The present invention effectively eliminates frictional hysteresis associated with conventional ball or pin supports as well as eliminating the need for mechanical types of locking mechanisms.
In a large laser system several mirrors are located inside vacuum enclosures. Precise positioning requires that these mirrors be adjusted with the vacuum system activated. A remote positioning capability is required which is not found in conventional mounts.
An apparatus to suspend and remotely position a laser mirror device cantilevered from a fixed support means that comprises a rigid base plate portion affixed to the fixed support with a movable plate spaced from and positioned substantially parallel to the base plate portion. At least three actuation means connected between the base plate portion and the movable plate to provide tip and tilt of the movable plate as well as a means to translate the movable plate away from or toward the rigid base plate portion. At lease one flexure means connected in compression between the rigid base plate portion and the substantially parallel movable plate to preload the at least three actuation means in tension while resisting shear forces resultant from the weight of the mirror mount device cantilevered from the fixed support, and means to lock the at least three actuation means thereby fixing the movable plate in a desired position.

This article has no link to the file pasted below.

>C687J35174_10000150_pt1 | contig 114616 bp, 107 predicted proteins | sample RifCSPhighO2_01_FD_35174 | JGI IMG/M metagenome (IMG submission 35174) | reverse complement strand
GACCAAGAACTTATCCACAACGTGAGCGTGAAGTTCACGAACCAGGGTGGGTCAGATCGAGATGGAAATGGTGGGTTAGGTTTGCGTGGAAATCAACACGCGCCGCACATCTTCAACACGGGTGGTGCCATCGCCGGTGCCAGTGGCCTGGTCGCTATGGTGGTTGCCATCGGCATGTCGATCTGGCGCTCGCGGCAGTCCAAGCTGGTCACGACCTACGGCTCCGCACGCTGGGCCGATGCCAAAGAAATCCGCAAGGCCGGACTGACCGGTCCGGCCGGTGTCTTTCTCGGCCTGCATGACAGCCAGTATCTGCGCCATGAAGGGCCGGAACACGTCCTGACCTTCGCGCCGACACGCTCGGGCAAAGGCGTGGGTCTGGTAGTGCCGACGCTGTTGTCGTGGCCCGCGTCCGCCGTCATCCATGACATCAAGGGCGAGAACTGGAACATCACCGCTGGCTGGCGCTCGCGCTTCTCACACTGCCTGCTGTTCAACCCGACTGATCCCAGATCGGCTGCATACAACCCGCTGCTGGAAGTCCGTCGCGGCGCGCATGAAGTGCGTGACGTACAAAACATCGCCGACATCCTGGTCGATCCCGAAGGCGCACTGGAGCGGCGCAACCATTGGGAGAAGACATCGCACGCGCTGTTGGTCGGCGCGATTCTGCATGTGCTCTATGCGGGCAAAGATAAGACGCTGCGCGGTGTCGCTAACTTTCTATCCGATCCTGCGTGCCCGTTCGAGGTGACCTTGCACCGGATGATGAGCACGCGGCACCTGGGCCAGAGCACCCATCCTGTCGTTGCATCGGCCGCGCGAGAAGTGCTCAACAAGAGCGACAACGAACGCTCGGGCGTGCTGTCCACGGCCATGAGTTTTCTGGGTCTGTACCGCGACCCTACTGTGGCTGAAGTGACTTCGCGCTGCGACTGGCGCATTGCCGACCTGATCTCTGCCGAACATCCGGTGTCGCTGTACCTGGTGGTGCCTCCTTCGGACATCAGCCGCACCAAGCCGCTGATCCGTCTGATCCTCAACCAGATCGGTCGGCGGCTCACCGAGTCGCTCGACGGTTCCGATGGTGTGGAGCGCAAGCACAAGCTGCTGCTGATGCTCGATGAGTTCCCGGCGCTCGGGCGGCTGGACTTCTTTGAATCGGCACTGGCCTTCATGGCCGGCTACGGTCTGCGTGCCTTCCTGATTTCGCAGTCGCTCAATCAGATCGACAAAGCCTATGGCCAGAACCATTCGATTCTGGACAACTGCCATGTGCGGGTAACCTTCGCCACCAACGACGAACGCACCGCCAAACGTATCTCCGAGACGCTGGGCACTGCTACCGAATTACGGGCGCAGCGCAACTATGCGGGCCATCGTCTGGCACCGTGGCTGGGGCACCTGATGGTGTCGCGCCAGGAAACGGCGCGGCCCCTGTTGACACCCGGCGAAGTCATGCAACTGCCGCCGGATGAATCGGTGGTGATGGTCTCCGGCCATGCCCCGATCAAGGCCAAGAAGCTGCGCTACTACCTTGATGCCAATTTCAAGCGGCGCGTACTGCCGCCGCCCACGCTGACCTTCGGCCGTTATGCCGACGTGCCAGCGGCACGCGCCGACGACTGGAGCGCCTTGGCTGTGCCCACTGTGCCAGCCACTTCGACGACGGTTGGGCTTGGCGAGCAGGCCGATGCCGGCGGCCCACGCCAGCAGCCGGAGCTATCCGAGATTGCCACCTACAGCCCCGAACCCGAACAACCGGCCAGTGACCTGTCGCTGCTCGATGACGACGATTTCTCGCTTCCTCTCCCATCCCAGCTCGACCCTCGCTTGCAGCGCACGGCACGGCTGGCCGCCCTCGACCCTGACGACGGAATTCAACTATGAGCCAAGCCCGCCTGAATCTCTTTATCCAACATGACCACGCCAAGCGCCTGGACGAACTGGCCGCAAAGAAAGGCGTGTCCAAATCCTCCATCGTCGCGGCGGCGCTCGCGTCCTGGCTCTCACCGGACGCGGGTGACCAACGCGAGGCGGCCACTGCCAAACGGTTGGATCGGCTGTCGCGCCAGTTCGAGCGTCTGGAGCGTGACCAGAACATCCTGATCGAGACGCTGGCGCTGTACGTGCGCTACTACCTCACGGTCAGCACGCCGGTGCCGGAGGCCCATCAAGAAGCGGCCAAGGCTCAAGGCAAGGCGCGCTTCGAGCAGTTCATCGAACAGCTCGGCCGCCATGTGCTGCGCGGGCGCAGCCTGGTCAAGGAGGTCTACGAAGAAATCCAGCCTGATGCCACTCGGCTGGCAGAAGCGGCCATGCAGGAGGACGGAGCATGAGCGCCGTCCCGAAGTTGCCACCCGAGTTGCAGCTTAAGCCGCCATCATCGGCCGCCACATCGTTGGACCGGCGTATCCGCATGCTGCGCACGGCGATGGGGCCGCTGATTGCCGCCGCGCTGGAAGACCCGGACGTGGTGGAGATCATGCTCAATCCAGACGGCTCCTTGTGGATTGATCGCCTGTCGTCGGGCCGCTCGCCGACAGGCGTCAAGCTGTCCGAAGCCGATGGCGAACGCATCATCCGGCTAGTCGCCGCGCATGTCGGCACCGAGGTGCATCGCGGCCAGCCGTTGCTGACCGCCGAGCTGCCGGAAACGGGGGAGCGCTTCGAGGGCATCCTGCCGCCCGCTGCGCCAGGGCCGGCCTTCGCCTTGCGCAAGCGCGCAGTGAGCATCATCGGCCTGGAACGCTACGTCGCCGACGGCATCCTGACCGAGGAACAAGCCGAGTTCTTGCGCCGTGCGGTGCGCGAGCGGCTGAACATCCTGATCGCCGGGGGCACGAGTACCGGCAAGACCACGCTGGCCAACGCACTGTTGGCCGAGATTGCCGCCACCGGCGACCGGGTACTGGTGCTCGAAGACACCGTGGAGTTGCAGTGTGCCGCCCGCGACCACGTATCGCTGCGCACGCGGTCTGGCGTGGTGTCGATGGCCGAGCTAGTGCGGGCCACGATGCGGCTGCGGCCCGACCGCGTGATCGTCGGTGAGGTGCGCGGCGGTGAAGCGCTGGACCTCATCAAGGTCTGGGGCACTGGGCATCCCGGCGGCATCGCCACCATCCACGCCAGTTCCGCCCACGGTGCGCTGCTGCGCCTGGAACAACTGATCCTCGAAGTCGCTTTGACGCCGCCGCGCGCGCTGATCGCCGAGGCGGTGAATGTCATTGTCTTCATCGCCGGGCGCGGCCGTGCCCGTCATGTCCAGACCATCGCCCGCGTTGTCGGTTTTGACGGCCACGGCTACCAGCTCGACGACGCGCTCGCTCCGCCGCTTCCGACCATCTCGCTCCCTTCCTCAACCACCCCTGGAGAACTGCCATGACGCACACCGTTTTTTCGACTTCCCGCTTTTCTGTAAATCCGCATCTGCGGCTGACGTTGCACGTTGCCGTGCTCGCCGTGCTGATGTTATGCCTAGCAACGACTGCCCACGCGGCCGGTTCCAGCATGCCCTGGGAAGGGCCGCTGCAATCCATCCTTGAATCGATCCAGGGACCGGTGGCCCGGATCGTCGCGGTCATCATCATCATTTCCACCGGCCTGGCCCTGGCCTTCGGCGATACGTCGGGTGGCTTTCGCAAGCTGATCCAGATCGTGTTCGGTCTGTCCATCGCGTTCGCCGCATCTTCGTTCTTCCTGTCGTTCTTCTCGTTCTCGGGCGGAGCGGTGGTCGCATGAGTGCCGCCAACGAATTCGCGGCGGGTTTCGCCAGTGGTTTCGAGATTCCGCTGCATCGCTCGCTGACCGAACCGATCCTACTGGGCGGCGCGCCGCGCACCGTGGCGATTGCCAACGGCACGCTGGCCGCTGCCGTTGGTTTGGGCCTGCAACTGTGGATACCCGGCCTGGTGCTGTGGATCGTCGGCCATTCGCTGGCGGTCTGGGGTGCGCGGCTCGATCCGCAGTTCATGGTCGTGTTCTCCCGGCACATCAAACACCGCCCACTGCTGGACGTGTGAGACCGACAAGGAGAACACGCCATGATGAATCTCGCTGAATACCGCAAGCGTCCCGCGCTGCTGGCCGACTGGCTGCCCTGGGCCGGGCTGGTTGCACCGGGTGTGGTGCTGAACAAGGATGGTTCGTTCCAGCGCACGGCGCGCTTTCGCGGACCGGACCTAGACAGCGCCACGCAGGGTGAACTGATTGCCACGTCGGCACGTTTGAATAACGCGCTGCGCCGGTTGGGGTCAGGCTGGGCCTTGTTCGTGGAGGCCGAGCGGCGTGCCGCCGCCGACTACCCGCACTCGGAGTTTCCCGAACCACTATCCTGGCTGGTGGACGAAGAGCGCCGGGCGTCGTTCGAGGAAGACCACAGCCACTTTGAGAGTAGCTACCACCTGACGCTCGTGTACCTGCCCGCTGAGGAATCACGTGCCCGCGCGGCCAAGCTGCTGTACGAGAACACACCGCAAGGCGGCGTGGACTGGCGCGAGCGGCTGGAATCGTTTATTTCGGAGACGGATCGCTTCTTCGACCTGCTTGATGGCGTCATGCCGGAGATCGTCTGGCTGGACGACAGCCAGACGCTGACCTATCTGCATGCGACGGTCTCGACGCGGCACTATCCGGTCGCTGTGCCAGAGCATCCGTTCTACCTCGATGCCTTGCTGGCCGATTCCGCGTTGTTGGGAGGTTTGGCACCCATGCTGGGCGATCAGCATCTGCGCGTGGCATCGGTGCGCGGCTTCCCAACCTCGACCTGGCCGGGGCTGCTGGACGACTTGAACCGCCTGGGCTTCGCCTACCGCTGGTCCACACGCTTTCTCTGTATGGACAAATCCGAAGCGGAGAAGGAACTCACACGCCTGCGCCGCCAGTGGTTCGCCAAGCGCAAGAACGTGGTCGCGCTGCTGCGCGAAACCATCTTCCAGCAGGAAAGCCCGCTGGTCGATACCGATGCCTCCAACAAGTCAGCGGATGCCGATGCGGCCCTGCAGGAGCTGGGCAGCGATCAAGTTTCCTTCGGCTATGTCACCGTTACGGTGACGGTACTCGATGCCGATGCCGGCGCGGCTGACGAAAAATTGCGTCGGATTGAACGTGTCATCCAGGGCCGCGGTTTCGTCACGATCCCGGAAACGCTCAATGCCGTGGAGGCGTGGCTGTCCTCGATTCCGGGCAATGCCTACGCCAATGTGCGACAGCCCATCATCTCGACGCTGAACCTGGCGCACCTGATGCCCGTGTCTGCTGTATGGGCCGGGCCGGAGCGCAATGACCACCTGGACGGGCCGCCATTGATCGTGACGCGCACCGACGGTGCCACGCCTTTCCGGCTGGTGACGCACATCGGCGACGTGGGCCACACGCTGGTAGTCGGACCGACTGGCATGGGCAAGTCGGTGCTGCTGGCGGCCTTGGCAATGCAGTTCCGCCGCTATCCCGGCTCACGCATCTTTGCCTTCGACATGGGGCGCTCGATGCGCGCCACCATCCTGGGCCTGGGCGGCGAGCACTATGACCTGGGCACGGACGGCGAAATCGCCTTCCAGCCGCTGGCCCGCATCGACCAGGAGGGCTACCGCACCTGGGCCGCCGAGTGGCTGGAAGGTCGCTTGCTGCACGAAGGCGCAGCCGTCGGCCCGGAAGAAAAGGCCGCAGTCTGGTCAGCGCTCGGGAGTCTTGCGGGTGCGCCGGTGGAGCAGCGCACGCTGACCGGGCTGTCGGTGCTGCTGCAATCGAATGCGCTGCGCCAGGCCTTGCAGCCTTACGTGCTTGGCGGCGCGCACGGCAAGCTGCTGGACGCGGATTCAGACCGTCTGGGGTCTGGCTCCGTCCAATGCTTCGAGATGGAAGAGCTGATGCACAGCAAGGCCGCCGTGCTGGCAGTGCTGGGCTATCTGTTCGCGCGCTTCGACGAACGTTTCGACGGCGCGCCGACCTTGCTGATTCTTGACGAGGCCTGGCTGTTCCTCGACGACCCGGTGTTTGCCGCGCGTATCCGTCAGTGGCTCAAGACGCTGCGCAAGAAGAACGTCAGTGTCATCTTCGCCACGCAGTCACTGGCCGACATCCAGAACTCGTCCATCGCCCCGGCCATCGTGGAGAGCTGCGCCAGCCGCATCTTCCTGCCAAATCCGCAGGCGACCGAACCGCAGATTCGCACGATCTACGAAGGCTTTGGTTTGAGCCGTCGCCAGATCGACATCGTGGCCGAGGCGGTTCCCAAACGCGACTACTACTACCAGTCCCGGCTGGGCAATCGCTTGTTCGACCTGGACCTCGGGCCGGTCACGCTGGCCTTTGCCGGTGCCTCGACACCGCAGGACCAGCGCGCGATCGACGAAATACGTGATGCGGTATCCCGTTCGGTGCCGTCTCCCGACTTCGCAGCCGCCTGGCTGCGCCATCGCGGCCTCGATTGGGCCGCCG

Positioning of a backup plate to which the mirror is mounted is achieved by driving four differential screw actuators with stepping motors. The electronic controls for the stepping motors compensate for "backlash," making it possible to accurately position the mirror. The differential screw in combination with gear reduction provides less than one micro inch of mirror movement per step of actuator motion. The actuators are locked in place by the high static torque of the motors with the fields energized, thus eliminating mirror misalignment which often occurs during locking of conventional mounts when set screws or the like are manually tightened. This feature provides a major advantage over conventional laser mirror mounts.
The backup plate to which the relatively heavy mirror is mounted is suspended from an optical bench by preferably four specially designed flexure assemblies, each assembly consisting of a pair of flexures so arranged to provide maximum shear rigidity with tip, tilt and translational flexibility. These flexure assemblies allow the mirror to tip, tilt and translate with a minimum of frictional hysteresis.
Therefore, it is an object of this invention to provide a precision mirror mount that will support heavy movable laser mirrors with a minimum of frictional hysteresis.
More specifically, it is an object of this invention to provide a precision mirror mount that is actuatable through four stepping motors mechanically connected to the mirror mount by associated differential screw actuators to provide tip, tilt and translational movement of the laser mirrors. The mirror being supported by mirror mount flexure assemblies maintained in compression by the screw jack actuators which are designed to resist shear forces and to minimize frictional hysteresis.